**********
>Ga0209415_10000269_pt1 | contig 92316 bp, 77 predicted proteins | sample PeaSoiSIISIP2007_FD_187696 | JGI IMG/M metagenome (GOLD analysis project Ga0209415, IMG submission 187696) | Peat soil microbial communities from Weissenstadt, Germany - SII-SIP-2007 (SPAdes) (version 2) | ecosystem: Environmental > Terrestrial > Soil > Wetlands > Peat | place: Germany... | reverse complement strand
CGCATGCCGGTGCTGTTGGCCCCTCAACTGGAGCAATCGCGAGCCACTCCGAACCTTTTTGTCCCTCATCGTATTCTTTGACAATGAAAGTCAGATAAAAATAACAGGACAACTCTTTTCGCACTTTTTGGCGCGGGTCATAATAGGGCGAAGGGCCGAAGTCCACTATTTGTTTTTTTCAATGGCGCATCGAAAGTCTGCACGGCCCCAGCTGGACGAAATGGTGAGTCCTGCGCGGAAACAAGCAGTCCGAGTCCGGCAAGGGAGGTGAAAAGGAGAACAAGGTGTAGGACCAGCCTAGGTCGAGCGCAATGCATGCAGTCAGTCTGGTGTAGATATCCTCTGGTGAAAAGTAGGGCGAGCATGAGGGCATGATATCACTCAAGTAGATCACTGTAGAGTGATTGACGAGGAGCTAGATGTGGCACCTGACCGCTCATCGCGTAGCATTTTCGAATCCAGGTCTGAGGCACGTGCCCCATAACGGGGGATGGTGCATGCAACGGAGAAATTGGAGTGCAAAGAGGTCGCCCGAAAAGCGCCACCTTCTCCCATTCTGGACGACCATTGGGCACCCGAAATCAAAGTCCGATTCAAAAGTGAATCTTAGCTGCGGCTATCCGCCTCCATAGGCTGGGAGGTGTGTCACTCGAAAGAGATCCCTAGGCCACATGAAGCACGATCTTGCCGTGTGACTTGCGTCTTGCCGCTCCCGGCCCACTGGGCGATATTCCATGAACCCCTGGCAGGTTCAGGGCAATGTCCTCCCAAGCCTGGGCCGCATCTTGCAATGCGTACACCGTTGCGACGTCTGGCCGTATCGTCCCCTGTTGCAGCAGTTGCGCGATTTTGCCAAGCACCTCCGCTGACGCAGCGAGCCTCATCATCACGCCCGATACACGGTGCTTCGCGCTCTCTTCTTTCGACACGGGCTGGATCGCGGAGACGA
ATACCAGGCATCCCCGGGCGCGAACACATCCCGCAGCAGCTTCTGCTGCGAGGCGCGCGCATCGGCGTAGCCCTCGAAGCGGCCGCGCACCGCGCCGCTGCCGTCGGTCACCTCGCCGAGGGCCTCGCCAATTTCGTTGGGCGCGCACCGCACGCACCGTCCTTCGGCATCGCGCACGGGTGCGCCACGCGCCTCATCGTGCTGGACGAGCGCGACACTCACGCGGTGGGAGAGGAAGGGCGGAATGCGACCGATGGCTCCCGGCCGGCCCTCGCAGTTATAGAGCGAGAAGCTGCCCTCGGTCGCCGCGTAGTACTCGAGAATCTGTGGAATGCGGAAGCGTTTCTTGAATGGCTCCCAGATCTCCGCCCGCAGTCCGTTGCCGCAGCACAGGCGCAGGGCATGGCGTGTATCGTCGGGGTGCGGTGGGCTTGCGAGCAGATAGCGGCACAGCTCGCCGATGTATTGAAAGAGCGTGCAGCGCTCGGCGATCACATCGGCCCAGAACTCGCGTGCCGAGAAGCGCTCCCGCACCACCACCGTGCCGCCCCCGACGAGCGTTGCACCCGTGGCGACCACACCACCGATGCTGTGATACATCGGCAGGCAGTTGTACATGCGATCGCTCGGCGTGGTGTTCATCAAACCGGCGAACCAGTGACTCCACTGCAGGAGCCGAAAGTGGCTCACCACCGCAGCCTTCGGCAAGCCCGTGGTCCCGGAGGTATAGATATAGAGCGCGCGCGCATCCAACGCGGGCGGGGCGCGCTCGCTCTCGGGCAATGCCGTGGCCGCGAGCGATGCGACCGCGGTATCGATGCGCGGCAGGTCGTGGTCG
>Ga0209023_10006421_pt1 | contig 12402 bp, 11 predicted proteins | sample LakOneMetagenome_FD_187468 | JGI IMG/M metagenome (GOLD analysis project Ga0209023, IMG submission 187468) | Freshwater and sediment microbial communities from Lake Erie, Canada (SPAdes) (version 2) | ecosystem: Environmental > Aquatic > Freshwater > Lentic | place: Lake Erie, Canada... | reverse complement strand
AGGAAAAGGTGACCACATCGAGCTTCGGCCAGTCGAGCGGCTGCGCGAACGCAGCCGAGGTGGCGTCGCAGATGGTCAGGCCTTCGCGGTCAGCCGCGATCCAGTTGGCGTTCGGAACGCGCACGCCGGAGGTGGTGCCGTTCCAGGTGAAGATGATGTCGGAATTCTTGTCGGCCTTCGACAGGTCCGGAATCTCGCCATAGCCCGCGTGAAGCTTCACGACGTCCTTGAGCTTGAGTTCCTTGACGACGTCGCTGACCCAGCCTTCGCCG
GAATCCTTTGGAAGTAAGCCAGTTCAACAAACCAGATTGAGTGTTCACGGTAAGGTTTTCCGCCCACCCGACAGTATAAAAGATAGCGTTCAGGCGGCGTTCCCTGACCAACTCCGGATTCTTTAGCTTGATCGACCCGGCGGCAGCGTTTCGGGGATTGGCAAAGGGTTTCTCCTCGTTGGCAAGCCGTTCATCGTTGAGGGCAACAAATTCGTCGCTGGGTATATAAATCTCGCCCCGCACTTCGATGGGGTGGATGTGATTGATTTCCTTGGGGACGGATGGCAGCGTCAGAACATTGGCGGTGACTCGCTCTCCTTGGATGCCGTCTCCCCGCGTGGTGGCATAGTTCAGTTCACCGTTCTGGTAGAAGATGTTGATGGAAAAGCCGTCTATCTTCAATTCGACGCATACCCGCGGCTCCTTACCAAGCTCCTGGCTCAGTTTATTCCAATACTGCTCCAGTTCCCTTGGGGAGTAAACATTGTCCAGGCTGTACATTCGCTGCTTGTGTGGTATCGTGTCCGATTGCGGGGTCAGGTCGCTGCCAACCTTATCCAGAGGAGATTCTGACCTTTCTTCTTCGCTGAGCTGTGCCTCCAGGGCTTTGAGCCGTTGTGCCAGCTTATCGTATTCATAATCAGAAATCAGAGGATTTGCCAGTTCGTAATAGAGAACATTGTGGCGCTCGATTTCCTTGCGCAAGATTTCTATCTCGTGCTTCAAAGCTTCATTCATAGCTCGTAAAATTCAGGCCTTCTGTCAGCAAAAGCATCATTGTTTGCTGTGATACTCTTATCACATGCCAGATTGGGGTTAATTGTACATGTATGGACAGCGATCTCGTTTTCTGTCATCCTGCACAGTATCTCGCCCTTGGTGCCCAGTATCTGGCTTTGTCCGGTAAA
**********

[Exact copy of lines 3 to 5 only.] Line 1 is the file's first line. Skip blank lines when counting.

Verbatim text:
ATACCAGGCATCCCCGGGCGCGAACACATCCCGCAGCAGCTTCTGCTGCGAGGCGCGCGCATCGGCGTAGCCCTCGAAGCGGCCGCGCACCGCGCCGCTGCCGTCGGTCACCTCGCCGAGGGCCTCGCCAATTTCGTTGGGCGCGCACCGCACGCACCGTCCTTCGGCATCGCGCACGGGTGCGCCACGCGCCTCATCGTGCTGGACGAGCGCGACACTCACGCGGTGGGAGAGGAAGGGCGGAATGCGACCGATGGCTCCCGGCCGGCCCTCGCAGTTATAGAGCGAGAAGCTGCCCTCGGTCGCCGCGTAGTACTCGAGAATCTGTGGAATGCGGAAGCGTTTCTTGAATGGCTCCCAGATCTCCGCCCGCAGTCCGTTGCCGCAGCACAGGCGCAGGGCATGGCGTGTATCGTCGGGGTGCGGTGGGCTTGCGAGCAGATAGCGGCACAGCTCGCCGATGTATTGAAAGAGCGTGCAGCGCTCGGCGATCACATCGGCCCAGAACTCGCGTGCCGAGAAGCGCTCCCGCACCACCACCGTGCCGCCCCCGACGAGCGTTGCACCCGTGGCGACCACACCACCGATGCTGTGATACATCGGCAGGCAGTTGTACATGCGATCGCTCGGCGTGGTGTTCATCAAACCGGCGAACCAGTGACTCCACTGCAGGAGCCGAAAGTGGCTCACCACCGCAGCCTTCGGCAAGCCCGTGGTCCCGGAGGTATAGATATAGAGCGCGCGCGCATCCAACGCGGGCGGGGCGCGCTCGCTCTCGGGCAATGCCGTGGCCGCGAGCGATGCGACCGCGGTATCGATGCGCGGCAGGTCGTGGTCG
>Ga0209023_10006421_pt1 | contig 12402 bp, 11 predicted proteins | sample LakOneMetagenome_FD_187468 | JGI IMG/M metagenome (GOLD analysis project Ga0209023, IMG submission 187468) | Freshwater and sediment microbial communities from Lake Erie, Canada (SPAdes) (version 2) | ecosystem: Environmental > Aquatic > Freshwater > Lentic | place: Lake Erie, Canada... | reverse complement strand
AGGAAAAGGTGACCACATCGAGCTTCGGCCAGTCGAGCGGCTGCGCGAACGCAGCCGAGGTGGCGTCGCAGATGGTCAGGCCTTCGCGGTCAGCCGCGATCCAGTTGGCGTTCGGAACGCGCACGCCGGAGGTGGTGCCGTTCCAGGTGAAGATGATGTCGGAATTCTTGTCGGCCTTCGACAGGTCCGGAATCTCGCCATAGCCCGCGTGAAGCTTCACGACGTCCTTGAGCTTGAGTTCCTTGACGACGTCGCTGACCCAGCCTTCGCCG